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I have heard about something called an investment clock, which tells you when it is time to invest in shares, property, etc and when it is wise to get out. Could you explain it to me and tell me what time it is?

The investment clock has stood the test of time as an approximate measure of when and when not to invest but it’s not 100 per cent reliable. And, in reading the time, there’s a bit of subjectivity required to work out the time.

Imagine a clock and we will work our way around the face. At 12 o’clock, it’s ‘boom time’ and both shares and property prices are going gangbusters and at one o’clock interest rates are rising to the top of the cycle. By two o’clock, share prices start to fall and even crash and by three o’clock, commodity prices are sliding. Four o’clock brings falling international reserves as trade is slowing up and by five o’clock real estate prices are giving in to gravity. At six o’clock negativity has taken over everywhere and recession hits and the central bank, by seven o’clock, cuts interest rates to fight the recession.

By eight o’clock, the value hunters who have some courage and can see great companies at good prices start to pick up these companies, pushing share prices up. Then at nine o’clock, optimism that the recession could be nearly over and commodity prices such as oil, coal and iron ore, all critical for economic growth, start rising. Overseas reserves start to rise by 10 o’clock and therefore trade surpluses start to replace trade deficits. By 11 o’clock, property prices start to rise again and we’re heading towards another boom at 12 o’clock.

So what time is it now? Well, you can forget any time between 12 and six as we’re not in a boom and we, as well as the rest of the world, have beaten the recession blues.

Share prices have already started rising and so we’re past 8 o’clock and commodity prices have risen with oil surpassing the US$80 level this week. And locally we have racked up the biggest trade surplus in our country’s history in June with a result of $3539 million!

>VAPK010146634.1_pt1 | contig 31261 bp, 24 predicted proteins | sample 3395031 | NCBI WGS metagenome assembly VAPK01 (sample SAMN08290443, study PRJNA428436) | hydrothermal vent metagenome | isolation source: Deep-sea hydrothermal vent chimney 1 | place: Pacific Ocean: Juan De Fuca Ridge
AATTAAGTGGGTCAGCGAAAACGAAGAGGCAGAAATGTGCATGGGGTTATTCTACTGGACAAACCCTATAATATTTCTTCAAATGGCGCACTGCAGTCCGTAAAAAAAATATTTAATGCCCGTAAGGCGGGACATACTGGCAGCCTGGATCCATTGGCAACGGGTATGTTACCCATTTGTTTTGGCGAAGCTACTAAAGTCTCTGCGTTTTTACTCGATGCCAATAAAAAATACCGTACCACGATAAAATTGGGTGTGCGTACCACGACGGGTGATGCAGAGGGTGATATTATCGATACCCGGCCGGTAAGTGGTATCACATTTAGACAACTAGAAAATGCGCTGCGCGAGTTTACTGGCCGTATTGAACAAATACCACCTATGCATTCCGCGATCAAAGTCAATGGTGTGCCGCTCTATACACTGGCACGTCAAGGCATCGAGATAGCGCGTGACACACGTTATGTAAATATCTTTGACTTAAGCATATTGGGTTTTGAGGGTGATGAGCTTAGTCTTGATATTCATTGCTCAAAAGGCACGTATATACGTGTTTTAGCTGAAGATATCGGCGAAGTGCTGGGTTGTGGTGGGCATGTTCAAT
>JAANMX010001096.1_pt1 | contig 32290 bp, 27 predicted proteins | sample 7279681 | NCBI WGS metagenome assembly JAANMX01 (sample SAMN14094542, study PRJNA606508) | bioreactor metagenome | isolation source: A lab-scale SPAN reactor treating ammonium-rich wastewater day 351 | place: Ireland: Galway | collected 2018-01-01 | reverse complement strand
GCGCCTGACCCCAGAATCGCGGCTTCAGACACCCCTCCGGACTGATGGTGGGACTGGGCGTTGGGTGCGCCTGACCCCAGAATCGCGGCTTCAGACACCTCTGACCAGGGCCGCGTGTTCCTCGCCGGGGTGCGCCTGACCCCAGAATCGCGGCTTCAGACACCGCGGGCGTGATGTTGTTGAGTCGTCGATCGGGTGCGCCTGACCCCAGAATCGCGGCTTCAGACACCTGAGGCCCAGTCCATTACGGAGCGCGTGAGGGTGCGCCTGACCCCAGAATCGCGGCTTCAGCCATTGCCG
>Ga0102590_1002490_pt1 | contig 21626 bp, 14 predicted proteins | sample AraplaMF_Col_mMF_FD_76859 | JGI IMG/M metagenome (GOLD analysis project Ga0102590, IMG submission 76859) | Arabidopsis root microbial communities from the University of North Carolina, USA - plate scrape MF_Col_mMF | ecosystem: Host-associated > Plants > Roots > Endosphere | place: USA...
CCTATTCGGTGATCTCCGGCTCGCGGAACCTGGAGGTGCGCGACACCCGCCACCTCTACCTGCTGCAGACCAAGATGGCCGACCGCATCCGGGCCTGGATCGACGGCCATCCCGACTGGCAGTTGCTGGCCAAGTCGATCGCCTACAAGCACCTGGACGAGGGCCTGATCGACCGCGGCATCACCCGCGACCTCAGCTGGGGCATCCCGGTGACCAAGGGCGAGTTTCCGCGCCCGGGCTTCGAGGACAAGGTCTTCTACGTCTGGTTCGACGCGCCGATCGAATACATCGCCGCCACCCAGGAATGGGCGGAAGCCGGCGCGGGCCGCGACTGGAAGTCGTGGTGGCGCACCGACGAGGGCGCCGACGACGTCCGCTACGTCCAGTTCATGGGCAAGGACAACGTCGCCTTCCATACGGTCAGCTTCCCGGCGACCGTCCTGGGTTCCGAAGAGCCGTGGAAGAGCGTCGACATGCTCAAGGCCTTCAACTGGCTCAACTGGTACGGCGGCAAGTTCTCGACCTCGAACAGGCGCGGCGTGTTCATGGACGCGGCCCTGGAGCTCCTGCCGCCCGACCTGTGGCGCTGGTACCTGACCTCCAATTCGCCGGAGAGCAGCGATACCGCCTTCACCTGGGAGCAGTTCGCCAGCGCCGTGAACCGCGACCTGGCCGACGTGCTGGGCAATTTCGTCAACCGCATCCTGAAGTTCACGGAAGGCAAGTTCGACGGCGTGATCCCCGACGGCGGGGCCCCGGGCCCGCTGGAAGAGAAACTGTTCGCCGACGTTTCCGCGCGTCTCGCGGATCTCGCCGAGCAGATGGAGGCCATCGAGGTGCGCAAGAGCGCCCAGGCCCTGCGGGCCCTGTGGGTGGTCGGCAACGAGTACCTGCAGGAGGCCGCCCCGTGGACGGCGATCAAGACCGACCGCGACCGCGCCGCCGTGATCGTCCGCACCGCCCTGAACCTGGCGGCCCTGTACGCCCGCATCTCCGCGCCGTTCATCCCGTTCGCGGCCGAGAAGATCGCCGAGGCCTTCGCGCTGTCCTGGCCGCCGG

Finally, real estate prices have already started rising and are levelling off right now, though my property experts on my Sky News Business Channel program expect three years of rising house prices.

And this is where the clock gets fuzzy and non-precise. I would argue we’re in the nine to 12 region and the length of time we’re there before a boom takes hold should be longer than the period after the tech bubble was pricked in 2001.

That’s why I like to be a long-term investor in shares and I think the time to buy is OK now and the boom won’t be here until we at least go back to and past the old all-time level on the S&P/ASX 200, which was 6,828.7 in November 2007.

The one thing to understand, in special circumstances, the boom could take five years to come or it could be two years. The severity of the financial system’s collapse and the amount of debt governments have taken on to fix the recession means it could take a long time to get great and sustained economic growth globally and that could restrain share price growth. The investment clock’s inevitable advancing of time has stood the test of time, as I have already punned.

For advice you can trust book a complimentary first appointment with Switzer Financial Services today.

Important information: This content has been prepared without taking account of the objectives, financial situation or needs of any particular individual. It does not constitute formal advice. For this reason, any individual should, before acting, consider the appropriateness of the information, having regard to the individual’s objectives, financial situation and needs and, if necessary, seek appropriate professional advice.

Published on: Wednesday, August 25, 2010

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